Farmers urged to tag calves and submit lab samples promptly

Farmers should make it a New Year’s resolution to tag calves and submit lab samples in a prompt and timely manner, states Animal Health Ireland.

Having achieved very impressive bovine viral diarrhoea (BVD) control statistics for 2013, AHI is urging farmers to maintain their high standards in advance of the 2014 calving season.

AHI chief executive Joe O’Flaherty said: “The implementation group is very satisfied with the outcomes of the programme this year. Irish farmers have more than played their part in making this programme a success by investing financially and otherwise in BVD eradication and by complying with the programme requirements.”

Headline figures for the 2013 BVD eradication programme include: 0.68% of calves tested were persistently infected (PI); 11% of herds had one or more positive or inconclusive results; most of these herds had no more than one or two PI animals; 6.7% of PI calves had a PI dam; the remainder were born as PIs due to infection of their dams in early pregnancy. More than 9,000 PIs identified in 2013 are now dead, but 3% of herds have retained PIs.

Mr O’Flaherty added: “While the 3% of herds nationally that have a PI on their farm are naturally a cause for concern, and while we will be making efforts on a number of fronts to encourage these farmers to cull these animals, it is important not to lose sight of the fact that over 9,000 calves born in 2013 have now been removed and that the movement of those that remain alive is restricted to the farm on which they were identified.”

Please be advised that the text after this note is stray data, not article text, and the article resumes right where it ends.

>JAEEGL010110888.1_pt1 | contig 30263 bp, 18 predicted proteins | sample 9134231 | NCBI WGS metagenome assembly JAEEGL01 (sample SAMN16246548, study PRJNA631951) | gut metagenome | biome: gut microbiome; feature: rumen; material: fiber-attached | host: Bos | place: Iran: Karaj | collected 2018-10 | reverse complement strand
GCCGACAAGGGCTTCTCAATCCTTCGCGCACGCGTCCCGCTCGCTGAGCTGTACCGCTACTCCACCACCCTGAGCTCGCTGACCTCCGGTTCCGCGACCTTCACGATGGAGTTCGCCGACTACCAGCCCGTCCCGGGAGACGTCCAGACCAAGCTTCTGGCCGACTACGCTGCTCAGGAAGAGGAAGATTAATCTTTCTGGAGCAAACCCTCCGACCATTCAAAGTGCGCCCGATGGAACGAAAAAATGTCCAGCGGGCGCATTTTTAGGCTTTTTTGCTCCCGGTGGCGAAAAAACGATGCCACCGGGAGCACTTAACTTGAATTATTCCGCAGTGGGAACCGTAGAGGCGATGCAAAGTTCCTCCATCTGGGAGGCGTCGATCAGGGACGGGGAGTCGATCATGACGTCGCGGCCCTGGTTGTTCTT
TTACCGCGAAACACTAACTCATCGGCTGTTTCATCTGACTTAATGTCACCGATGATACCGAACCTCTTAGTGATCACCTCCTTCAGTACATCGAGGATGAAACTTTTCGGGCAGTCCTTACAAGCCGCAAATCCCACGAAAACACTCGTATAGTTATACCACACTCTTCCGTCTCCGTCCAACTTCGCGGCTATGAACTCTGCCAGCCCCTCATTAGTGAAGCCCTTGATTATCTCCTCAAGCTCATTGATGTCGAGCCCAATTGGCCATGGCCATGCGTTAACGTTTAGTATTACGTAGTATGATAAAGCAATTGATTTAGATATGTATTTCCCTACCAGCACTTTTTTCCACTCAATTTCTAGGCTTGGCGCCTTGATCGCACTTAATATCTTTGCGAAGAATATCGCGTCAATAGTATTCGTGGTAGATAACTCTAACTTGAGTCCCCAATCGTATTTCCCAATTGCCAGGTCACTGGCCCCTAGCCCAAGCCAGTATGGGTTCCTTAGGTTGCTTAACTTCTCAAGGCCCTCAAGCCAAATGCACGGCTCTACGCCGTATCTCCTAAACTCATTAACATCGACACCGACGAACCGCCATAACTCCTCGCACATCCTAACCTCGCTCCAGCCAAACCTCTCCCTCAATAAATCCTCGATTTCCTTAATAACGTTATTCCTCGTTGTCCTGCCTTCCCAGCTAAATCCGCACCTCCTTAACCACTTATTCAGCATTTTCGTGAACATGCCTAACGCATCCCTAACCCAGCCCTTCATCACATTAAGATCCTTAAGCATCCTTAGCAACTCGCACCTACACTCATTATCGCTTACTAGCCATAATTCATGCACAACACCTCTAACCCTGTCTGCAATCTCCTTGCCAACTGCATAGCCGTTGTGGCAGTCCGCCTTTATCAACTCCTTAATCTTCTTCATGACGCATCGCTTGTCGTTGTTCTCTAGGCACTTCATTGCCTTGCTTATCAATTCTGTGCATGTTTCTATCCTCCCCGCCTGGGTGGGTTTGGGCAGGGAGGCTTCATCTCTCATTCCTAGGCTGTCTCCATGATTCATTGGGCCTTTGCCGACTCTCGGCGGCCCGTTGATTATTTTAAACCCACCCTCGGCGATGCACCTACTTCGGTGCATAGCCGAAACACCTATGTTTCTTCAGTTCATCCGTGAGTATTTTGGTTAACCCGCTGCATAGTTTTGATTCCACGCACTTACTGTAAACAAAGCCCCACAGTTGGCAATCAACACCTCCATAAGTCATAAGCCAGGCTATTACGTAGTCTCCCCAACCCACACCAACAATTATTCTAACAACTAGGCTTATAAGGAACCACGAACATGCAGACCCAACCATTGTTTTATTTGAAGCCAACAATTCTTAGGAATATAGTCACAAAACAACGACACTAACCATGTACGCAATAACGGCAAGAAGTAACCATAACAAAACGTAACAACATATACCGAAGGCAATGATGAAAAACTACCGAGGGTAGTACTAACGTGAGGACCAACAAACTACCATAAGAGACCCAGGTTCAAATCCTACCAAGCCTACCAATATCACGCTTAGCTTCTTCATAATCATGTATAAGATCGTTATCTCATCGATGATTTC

Mr O’Flaherty said farmers need to be aware of the possible consequences of keeping a PI on the farm. These include increased infertility and general animal health problems, a greater risk of PIs being born in 2014, prolonged tissue testing, and the risk of introducing infection into neighbouring herds. By removing PIs promptly, these problems can be avoided.

AHI is urging farmers to tag calves and submit samples to a designated laboratory in a prompt and timely manner. Farmers should also ensure the correct €1.05 postage fee is applied; this should be sufficient for up to ten flat-packed samples.

Farmers are urged to cull PI animals as soon as they are identified. AHI also suggests farmers take follow-up confirmatory tests (blood sample or tissue tag) three weeks after taking a first positive sample. If the status of the dams of these calves is unknown, they should be sampled too.

A veterinary practitioner should be consulted about further herd investigation to make sure that any other PI animals are identified and removed without delay.

Contact BVD Helpdesk on 076 1064590 for advice. <


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